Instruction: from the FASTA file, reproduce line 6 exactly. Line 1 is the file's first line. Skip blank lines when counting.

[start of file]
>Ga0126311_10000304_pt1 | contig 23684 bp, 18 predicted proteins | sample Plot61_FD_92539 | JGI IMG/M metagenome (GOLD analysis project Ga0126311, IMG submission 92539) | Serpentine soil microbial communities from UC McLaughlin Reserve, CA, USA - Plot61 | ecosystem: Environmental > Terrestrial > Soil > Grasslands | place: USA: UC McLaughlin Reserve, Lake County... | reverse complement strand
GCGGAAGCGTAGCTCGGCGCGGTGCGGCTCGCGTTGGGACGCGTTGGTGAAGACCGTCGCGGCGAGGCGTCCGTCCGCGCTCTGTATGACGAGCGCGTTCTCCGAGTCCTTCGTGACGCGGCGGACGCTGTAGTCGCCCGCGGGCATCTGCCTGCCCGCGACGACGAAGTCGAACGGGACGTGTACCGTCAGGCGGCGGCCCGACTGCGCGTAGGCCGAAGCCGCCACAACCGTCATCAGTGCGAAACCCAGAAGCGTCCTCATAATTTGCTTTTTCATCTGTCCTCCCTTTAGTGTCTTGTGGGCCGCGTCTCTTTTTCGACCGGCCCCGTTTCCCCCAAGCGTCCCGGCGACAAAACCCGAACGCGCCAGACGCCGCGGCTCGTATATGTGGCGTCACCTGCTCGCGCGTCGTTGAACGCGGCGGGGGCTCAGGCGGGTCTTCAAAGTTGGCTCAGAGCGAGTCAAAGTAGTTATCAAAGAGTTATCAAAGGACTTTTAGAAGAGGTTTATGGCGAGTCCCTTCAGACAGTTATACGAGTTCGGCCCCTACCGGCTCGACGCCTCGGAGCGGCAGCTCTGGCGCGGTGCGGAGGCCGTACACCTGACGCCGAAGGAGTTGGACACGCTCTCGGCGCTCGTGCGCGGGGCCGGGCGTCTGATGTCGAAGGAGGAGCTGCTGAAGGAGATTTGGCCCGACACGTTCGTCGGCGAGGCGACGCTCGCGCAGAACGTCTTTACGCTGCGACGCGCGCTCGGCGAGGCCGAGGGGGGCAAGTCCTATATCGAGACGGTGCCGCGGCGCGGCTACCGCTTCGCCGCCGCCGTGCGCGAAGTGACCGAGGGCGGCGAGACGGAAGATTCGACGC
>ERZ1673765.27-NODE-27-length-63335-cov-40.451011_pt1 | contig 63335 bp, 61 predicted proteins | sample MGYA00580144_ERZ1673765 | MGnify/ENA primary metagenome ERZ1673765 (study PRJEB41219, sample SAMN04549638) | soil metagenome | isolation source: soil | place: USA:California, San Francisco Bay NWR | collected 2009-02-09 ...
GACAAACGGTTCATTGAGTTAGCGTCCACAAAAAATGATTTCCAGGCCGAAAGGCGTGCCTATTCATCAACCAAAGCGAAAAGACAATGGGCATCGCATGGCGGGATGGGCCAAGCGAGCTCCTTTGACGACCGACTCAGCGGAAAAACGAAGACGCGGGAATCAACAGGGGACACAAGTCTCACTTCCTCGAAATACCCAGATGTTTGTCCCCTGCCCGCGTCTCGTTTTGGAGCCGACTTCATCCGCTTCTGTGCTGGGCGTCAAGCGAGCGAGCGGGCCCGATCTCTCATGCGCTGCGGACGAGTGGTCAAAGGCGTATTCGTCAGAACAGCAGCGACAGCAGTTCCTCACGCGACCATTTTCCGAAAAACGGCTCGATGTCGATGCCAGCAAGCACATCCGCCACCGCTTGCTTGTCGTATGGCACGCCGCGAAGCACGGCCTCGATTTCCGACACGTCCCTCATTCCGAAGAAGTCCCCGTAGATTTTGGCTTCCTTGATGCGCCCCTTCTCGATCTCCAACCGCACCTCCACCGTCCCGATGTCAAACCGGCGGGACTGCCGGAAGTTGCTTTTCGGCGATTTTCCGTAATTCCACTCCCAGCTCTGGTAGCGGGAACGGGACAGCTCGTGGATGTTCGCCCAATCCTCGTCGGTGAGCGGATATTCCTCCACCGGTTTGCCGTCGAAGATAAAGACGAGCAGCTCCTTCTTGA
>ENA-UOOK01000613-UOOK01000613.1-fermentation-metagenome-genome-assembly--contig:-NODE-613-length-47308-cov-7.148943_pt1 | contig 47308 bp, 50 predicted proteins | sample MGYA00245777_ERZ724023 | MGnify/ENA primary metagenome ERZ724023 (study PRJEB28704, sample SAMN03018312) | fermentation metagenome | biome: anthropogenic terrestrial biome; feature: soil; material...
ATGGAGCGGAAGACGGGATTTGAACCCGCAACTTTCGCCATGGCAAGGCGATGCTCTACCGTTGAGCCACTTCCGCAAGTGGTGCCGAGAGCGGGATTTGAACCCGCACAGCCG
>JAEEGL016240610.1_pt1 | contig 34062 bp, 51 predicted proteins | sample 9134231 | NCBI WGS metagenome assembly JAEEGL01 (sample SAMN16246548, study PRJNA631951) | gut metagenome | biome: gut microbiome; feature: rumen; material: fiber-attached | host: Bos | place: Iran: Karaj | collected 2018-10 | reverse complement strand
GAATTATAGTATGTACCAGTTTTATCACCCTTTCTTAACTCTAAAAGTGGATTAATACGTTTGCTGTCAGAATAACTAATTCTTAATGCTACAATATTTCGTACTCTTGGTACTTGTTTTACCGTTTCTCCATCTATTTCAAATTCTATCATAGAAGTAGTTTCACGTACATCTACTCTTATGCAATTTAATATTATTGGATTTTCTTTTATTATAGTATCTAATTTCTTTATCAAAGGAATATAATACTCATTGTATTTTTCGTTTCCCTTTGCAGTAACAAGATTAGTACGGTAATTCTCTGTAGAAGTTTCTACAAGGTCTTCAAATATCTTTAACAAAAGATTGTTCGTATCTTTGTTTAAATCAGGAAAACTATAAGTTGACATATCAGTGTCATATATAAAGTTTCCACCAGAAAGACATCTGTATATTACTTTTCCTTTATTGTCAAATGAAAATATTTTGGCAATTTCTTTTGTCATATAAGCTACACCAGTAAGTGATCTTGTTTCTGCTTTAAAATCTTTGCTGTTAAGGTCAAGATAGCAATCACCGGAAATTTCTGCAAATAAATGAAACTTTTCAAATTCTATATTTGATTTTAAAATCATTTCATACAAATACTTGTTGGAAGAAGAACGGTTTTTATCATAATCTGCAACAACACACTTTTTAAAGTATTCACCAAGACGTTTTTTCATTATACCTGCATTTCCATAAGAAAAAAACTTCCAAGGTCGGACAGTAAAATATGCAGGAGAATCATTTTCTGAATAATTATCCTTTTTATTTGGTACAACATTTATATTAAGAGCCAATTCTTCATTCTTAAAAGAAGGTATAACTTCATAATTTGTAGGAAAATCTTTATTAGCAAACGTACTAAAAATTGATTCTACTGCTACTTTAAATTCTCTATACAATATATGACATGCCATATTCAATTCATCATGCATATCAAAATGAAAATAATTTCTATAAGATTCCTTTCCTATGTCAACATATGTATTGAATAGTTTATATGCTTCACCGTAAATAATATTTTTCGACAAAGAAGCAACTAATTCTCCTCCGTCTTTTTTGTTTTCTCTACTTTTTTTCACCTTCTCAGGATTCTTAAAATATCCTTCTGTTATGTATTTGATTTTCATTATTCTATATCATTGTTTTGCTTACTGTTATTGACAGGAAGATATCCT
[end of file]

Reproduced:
ATGGAGCGGAAGACGGGATTTGAACCCGCAACTTTCGCCATGGCAAGGCGATGCTCTACCGTTGAGCCACTTCCGCAAGTGGTGCCGAGAGCGGGATTTGAACCCGCACAGCCG